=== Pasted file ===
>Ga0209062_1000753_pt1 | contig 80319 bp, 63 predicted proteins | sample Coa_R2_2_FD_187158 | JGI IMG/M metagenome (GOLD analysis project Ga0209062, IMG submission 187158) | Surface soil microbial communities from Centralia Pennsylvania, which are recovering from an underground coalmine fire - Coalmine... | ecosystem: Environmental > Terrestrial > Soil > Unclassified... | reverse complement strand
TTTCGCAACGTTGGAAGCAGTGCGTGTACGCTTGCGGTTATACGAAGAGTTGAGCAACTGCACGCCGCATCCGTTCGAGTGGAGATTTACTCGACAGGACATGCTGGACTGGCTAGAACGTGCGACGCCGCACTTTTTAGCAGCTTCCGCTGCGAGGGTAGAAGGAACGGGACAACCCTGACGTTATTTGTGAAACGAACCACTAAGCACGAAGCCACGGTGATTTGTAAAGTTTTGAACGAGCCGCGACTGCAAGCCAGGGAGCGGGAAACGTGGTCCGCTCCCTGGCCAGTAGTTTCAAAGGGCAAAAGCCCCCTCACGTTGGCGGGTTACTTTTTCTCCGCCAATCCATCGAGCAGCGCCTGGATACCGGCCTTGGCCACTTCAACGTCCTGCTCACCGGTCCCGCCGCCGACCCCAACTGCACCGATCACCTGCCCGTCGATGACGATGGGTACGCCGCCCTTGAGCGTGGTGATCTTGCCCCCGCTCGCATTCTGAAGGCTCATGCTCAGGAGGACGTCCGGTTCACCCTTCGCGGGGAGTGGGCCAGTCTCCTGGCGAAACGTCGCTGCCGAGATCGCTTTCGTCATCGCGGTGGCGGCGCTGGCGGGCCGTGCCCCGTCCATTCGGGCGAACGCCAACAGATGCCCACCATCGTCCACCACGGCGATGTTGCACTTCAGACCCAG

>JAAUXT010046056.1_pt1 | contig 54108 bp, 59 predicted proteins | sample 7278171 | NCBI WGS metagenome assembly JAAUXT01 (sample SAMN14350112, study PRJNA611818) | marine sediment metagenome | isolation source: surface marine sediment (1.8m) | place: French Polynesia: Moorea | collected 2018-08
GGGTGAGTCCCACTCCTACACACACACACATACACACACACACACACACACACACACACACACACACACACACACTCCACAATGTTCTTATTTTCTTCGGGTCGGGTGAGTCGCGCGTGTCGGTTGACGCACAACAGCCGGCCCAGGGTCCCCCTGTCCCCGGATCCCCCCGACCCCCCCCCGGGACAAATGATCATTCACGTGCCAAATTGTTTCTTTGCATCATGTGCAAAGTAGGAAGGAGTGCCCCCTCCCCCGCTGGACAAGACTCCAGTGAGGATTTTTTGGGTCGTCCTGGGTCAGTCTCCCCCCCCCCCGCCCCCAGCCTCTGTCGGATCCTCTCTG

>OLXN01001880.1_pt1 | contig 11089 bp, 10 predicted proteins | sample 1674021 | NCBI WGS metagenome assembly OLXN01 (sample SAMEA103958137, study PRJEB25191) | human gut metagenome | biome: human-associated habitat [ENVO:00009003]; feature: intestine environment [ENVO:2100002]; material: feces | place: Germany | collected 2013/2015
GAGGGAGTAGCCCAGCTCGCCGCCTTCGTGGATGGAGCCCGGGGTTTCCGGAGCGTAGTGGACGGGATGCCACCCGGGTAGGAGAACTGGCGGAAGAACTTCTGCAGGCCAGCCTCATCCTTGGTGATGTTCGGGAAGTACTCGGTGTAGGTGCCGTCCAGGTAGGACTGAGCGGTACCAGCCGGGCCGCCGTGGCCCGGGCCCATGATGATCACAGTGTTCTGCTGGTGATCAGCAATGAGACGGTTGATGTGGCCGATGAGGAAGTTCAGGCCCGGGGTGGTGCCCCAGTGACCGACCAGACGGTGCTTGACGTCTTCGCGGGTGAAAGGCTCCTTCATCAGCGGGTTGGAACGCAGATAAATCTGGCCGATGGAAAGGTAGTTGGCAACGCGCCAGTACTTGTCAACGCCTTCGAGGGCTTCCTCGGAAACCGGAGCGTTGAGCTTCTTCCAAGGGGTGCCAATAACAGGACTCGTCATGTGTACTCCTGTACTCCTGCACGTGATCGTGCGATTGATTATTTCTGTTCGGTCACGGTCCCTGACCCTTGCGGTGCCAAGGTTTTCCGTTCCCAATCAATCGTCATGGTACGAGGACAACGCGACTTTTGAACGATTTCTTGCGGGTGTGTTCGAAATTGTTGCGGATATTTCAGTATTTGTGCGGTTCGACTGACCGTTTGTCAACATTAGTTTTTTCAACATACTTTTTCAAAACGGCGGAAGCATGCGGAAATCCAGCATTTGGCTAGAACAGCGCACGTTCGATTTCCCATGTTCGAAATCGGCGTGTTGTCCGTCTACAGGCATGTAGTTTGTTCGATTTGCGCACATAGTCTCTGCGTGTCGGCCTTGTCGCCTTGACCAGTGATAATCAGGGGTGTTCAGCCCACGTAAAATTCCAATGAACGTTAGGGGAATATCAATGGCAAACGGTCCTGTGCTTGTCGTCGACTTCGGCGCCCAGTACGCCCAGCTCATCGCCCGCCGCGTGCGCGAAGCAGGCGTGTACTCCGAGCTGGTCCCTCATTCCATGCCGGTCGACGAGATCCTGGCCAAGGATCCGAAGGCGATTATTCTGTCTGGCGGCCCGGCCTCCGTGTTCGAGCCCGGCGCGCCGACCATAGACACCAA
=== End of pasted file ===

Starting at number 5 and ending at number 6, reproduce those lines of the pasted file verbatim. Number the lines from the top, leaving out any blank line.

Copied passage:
>OLXN01001880.1_pt1 | contig 11089 bp, 10 predicted proteins | sample 1674021 | NCBI WGS metagenome assembly OLXN01 (sample SAMEA103958137, study PRJEB25191) | human gut metagenome | biome: human-associated habitat [ENVO:00009003]; feature: intestine environment [ENVO:2100002]; material: feces | place: Germany | collected 2013/2015
GAGGGAGTAGCCCAGCTCGCCGCCTTCGTGGATGGAGCCCGGGGTTTCCGGAGCGTAGTGGACGGGATGCCACCCGGGTAGGAGAACTGGCGGAAGAACTTCTGCAGGCCAGCCTCATCCTTGGTGATGTTCGGGAAGTACTCGGTGTAGGTGCCGTCCAGGTAGGACTGAGCGGTACCAGCCGGGCCGCCGTGGCCCGGGCCCATGATGATCACAGTGTTCTGCTGGTGATCAGCAATGAGACGGTTGATGTGGCCGATGAGGAAGTTCAGGCCCGGGGTGGTGCCCCAGTGACCGACCAGACGGTGCTTGACGTCTTCGCGGGTGAAAGGCTCCTTCATCAGCGGGTTGGAACGCAGATAAATCTGGCCGATGGAAAGGTAGTTGGCAACGCGCCAGTACTTGTCAACGCCTTCGAGGGCTTCCTCGGAAACCGGAGCGTTGAGCTTCTTCCAAGGGGTGCCAATAACAGGACTCGTCATGTGTACTCCTGTACTCCTGCACGTGATCGTGCGATTGATTATTTCTGTTCGGTCACGGTCCCTGACCCTTGCGGTGCCAAGGTTTTCCGTTCCCAATCAATCGTCATGGTACGAGGACAACGCGACTTTTGAACGATTTCTTGCGGGTGTGTTCGAAATTGTTGCGGATATTTCAGTATTTGTGCGGTTCGACTGACCGTTTGTCAACATTAGTTTTTTCAACATACTTTTTCAAAACGGCGGAAGCATGCGGAAATCCAGCATTTGGCTAGAACAGCGCACGTTCGATTTCCCATGTTCGAAATCGGCGTGTTGTCCGTCTACAGGCATGTAGTTTGTTCGATTTGCGCACATAGTCTCTGCGTGTCGGCCTTGTCGCCTTGACCAGTGATAATCAGGGGTGTTCAGCCCACGTAAAATTCCAATGAACGTTAGGGGAATATCAATGGCAAACGGTCCTGTGCTTGTCGTCGACTTCGGCGCCCAGTACGCCCAGCTCATCGCCCGCCGCGTGCGCGAAGCAGGCGTGTACTCCGAGCTGGTCCCTCATTCCATGCCGGTCGACGAGATCCTGGCCAAGGATCCGAAGGCGATTATTCTGTCTGGCGGCCCGGCCTCCGTGTTCGAGCCCGGCGCGCCGACCATAGACACCAA